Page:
Hatfield and the North broke up that summer and Pyle freelanced with various jazz groups before in 1978 joining National Health, the group which, at various times, included Phil Miller and Dave Stewart alongside Alan Gowen (keyboards) and John Greaves (bass, vocals). Pyle played on National Health's three studio albums and also did session work on Neil's Heavy Concept Album, the 1984 spin-off project from the television show The Young Ones. That year, he also met the French pianist Sophia Domancich, who became his girlfriend and occasional collaborator.
Always in demand as the Canterbury scene drummer par excellence, Pyle toured and recorded with the Soft Machine alumni Elton Dean and Hugh Hopper, and his Gong colleague Didier Malherbe, and undertook a myriad other projects. In 1998, he finally issued his only solo album, entitled Seven Years Itch, which featured many of the musicians he had been associated with over the years.
"Sometimes even the simplest thing in music can be almost the most difficult," Pyle once said, talking about his drumming:
I've spent all my life trying to play a really slow, laid-back rhythm-and-blues shuffle like Jimmy Reed or something. Adrenaline usually seizes hold and ruins it. Technique, energy and exhilaration can be an obstruction sometimes. You just need to play what you hear in your head. Perhaps sometimes I think too much.
Pip Pyle was in a league of his own, writes Jonathan Coe. In the 1970s, when I first became aware of his playing, most other rock drummers just seemed to be holding down a beat. Pip was the only one who seemed to approach the drum kit as if it was a musical instrument. His playing could be light and feathery - one critic at the time, I remember, likened it to a grasshopper rubbing its legs together - but also wildly propulsive and exciting. At the same time, he could hold his own as a composer in some of the most musically sophisticated bands Britain has ever produced. And he was a wonderful lyricist - witty, sardonic, unpretentious.
In 2000 I wrote to Pip Pyle in France, where he had moved in the 1980s following a cross-channel love affair. I asked if I could quote some lines from his song "Share It" in my novel The Rotters' Club - the title of which he had unwittingly invented, since it was also the title of Hatfield and the North's second album. He seemed pleased by the hommage and thereafter, whenever I went over to Paris, I would try to squeeze in dinner or a drink with Pip.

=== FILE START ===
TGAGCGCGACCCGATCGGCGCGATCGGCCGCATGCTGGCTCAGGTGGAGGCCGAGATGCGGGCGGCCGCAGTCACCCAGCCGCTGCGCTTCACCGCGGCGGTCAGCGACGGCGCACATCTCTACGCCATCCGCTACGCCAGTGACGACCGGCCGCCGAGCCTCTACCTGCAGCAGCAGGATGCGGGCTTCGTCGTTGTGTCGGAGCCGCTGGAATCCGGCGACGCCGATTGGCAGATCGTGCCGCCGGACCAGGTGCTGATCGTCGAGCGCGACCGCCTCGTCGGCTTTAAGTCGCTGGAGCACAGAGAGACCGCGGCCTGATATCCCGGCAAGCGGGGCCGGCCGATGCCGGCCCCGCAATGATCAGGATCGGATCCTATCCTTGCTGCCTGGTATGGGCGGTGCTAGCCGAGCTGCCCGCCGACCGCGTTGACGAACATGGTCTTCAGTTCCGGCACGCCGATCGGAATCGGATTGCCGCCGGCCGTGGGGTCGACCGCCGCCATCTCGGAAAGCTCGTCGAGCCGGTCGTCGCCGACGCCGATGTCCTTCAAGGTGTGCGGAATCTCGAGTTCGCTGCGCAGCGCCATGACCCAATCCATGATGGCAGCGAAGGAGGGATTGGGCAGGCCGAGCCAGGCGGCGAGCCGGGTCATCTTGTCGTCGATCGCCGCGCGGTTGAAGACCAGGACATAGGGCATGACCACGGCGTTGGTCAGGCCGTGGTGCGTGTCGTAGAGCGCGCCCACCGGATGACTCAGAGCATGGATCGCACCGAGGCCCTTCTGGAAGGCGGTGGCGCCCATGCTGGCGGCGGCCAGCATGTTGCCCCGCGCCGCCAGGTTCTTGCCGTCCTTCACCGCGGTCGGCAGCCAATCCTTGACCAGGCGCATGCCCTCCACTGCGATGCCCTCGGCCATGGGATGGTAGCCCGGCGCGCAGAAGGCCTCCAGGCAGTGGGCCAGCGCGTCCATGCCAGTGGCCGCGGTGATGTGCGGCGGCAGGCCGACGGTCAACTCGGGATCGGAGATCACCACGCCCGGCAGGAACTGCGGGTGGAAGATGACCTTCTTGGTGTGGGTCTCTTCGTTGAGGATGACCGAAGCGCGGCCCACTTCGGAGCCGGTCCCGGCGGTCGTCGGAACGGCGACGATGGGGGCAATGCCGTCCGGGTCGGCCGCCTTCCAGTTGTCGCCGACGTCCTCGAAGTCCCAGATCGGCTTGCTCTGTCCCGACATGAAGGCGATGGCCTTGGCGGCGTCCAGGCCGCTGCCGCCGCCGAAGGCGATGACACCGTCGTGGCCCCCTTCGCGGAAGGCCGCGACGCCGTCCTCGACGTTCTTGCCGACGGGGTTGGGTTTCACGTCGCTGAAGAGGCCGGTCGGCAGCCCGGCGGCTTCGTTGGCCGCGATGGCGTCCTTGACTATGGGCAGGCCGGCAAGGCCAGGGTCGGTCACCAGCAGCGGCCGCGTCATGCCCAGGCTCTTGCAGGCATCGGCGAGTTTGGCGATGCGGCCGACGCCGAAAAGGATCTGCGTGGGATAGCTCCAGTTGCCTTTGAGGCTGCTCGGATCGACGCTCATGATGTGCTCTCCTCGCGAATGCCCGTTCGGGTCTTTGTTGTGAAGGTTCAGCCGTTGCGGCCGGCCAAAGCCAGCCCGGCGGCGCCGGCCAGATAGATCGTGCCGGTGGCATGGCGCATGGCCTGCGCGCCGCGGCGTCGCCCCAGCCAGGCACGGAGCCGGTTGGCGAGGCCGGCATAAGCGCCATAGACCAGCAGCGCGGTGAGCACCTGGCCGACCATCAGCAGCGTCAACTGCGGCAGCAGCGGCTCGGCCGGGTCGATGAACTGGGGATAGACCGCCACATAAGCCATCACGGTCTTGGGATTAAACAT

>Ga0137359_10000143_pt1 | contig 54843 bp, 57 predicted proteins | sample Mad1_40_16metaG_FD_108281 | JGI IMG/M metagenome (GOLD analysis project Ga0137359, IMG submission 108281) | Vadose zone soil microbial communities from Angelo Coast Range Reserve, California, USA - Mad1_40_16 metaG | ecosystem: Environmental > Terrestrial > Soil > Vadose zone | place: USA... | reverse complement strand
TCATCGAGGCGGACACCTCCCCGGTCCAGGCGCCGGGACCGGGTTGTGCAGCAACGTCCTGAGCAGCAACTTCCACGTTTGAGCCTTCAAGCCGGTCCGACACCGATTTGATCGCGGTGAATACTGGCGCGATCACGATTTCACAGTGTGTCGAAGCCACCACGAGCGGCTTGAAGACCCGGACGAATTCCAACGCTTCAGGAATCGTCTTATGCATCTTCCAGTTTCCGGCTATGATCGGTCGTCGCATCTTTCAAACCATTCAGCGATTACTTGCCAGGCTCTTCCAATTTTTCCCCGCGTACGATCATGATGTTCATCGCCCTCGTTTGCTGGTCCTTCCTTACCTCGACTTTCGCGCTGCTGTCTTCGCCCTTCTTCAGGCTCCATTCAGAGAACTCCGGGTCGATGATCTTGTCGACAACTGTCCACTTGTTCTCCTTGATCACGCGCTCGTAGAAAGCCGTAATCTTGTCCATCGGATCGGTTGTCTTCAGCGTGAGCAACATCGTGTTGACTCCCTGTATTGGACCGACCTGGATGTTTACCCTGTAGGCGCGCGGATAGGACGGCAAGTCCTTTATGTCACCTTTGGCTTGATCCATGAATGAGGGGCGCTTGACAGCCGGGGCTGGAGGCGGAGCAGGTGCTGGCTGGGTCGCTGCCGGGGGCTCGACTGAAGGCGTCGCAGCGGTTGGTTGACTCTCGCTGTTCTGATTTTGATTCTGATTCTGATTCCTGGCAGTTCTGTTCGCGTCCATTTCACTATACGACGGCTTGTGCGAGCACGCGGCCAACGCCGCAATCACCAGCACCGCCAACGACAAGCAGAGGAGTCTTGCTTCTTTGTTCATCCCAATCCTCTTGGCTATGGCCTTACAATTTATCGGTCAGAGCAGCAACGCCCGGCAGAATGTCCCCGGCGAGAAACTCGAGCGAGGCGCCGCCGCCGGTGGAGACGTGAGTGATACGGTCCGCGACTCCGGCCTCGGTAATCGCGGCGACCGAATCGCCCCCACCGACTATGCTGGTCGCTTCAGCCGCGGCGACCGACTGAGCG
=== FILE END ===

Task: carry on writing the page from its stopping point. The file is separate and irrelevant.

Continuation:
He was terrific company, whether talking about music or books or politics or any of the other subjects in which he took such a keen interest. Neglected by the British public and press, he seemed to nurse no bitterness and revelled instead in the fact that his music was still very much appreciated in - among other places - France and Japan. He once told me of his delight in going on tour to Tokyo and discovering that a bar there had been named "Pip's" in his honour. He was even more delighted, on his next visit, to take a disbelieving female fan there in order to impress her, and discover that the place had been razed to the ground and turned into a McDonald's: it gave him a story he could live off for years afterwards.
Recently he had been touring Europe with a revised and rejuvenated version of Hatfield and the North. I learned of his death with the kind of stunned disbelief that hits you when the person concerned seemed to represent an unstoppable life-force. When I e-mailed Pip's friend and musical colleague Dave Stewart to say this, he replied:
Richard [Sinclair] said the gig they played in Groningen on Saturday night was the best they'd done with the revised line-up and that Pip played particularly well.
Afterwards they went out for a meal in good spirits and stayed up till 3am, so you know who would have been the last to bed! Sounds like his career ended on a high, happy note in the company of lifelong friends.Reuse content